However, she is convincing when explaining why the examiner’s corrections are “personal data”. AG Kokott explains that the purpose of the comments made by examiners on an exam script is “the evaluation of the examination performance and thus they relate indirectly to the examination candidate” (§61). It does not matter that the examiners don’t know the identity of the examination candidate who produced the script, as long as the candidate can be easily identified by the organisation holding the examination (§60 and §61).
The AG further adds that “comments on an examination script are typically inseparable from the script itself … because they would not have any informative value without it” (§62). And it is “precisely because of that close link between the examination script and any corrections made on it”, that “the latter also are personal data of the examination candidate pursuant to Article 2(a) of the Data Protection Directive” (§63).
In an important statement, the AG considers that “the possibility of circumventing the examination complaint procedure is not, by contrast, a reason for excluding the application of data protection legislation” (§64). “The fact that there may, at the same time, be additional legislation governing access to certain information is not capable of superseding data protection legislation. At most it would be admissible for the individuals concerned to be directed to the simultaneously existing rights of information, provided that these could be effectively claimed” (§64).
Finally, the AG points out “for the sake of completeness” that “corrections made by the examiner are, at the same time, his personal data”. AG Kokott sees the potential conflict between the right of the candidate to access their personal data and the right of the examiners to protect their personal data and underlines that the examiner’s rights “are an appropriate basis in principle for justifying restrictions to the right of access pursuant to Article 13(1)(g) of the Data Protection Directive if they outweigh the legitimate interests of the examination candidate” (§65).
The AG considers that “the definitive resolution to this potential conflict of interests is likely to be the destruction of the corrected script once it is no longer possible to carry out a subsequent check of the examination procedure because of the lapse of time” (§65).
An exam script forms part of a filing system
One last consideration made by AG Kokott is whether processing of an exam script would possibly fall outside the scope of Directive 95/46, considering that it does not seem to be processed using automated means (§66, §67).
The AG points out that the Directive also applies to personal data processed otherwise than by automated means as long as they form part of a “filing system”, even if this “filing system” is not electronically saved (§69).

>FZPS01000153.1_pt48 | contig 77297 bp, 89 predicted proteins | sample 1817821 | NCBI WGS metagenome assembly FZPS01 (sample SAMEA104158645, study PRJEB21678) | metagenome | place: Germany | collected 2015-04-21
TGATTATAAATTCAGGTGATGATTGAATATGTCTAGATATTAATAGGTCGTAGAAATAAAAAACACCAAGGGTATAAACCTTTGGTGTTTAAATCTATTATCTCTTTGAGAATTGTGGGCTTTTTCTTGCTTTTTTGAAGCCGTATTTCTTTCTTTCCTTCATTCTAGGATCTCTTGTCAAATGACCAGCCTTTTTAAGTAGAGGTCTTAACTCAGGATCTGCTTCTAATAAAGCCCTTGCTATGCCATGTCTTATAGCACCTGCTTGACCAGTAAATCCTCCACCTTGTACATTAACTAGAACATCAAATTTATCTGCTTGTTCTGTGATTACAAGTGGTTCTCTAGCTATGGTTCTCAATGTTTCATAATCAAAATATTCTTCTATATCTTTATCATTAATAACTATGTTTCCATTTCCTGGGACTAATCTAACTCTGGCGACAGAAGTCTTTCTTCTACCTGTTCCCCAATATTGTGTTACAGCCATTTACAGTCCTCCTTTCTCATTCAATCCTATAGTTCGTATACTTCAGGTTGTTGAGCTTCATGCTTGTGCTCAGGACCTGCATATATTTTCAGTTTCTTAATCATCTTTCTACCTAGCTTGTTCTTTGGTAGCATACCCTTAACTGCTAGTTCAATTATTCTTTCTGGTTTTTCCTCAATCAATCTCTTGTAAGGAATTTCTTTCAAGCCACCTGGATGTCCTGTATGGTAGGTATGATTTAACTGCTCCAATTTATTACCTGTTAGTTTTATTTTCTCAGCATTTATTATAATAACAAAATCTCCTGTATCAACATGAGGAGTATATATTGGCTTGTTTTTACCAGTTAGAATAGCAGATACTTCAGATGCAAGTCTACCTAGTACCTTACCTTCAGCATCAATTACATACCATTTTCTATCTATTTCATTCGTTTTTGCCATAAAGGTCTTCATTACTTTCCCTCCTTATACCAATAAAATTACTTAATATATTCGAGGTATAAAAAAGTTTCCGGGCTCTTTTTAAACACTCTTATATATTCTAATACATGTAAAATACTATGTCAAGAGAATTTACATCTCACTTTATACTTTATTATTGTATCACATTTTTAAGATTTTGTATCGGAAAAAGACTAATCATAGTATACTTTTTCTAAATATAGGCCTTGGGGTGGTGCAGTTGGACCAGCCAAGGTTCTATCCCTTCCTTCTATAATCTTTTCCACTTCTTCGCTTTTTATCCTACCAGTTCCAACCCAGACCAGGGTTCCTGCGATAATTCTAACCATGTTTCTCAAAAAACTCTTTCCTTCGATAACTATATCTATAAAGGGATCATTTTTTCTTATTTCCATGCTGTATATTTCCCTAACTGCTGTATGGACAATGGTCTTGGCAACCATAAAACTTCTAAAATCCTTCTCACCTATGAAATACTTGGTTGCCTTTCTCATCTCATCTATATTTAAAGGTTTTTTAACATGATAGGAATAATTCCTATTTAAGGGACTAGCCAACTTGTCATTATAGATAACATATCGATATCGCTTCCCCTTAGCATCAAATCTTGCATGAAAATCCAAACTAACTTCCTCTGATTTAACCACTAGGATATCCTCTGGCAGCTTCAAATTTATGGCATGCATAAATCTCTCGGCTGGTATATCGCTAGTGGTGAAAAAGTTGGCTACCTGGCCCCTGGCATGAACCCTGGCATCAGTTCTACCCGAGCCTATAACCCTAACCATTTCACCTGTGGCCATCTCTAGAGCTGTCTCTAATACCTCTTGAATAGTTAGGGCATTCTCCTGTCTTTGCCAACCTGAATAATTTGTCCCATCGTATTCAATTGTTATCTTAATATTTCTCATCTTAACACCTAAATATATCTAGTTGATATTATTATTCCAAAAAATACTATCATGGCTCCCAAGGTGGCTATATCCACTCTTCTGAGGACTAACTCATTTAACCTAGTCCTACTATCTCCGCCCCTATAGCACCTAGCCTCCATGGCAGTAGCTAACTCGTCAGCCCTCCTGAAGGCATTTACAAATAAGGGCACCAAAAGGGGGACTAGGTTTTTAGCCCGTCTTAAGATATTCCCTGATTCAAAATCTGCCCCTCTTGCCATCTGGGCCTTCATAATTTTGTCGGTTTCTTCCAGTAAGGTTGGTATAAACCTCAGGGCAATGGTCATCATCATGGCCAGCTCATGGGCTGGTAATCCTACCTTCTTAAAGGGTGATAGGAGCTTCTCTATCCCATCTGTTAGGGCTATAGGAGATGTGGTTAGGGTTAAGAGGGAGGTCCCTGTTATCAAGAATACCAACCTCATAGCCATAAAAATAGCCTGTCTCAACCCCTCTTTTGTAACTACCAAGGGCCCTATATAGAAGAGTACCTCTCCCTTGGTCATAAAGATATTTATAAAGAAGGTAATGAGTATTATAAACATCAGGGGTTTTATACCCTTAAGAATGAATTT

“This concept covers any structured set of personal data which is accessible according to specific criteria. A physical set of examination scripts in paper form ordered alphabetically or according to other criteria meets those requirements” (§69), concludes the AG.
Conclusion. What will the Court say?
The Conclusions of AG Kokott in Nowak contain a thorough analysis, which brings several dimensions to the data protection debate that have been rarely considered by Courts – the self-standing importance of the right of access to one’s own data (beyond any ‘utilitarianism’ of needing it to obtain something else), the relevance of passage of time for the effectiveness of data protection rights, the limits of the critique that data protection rights may be used to achieve other purposes than data protection per se, the complexity of one data item being personal data of two different individuals (and the competing interests of those two individuals).
The Court will probably closely follow the Conclusions of the AG for most of the points she raised.
The only contentious point will be the classification of an examiner’s corrections as personal data of the examined candidate, because following the AG will mean that the Court would reverse its case-law from YS and Others.
If we apply the criteria developed by AG Kokott in this Opinion, it is quite clear that the analysis concerning YS and their request for asylum is personal data: the legal analysis is closely linked to the facts concerning YS and the other asylum applicants and the fact that there may be additional legislation governing access to certain information (administrative procedures in the case of YS) is not capable of superseding data protection legislation. Moreover, if we add to this the argument that access to one’s own personal data is valuable in itself and does not need to satisfy other purpose, reversing this case-law is even more likely.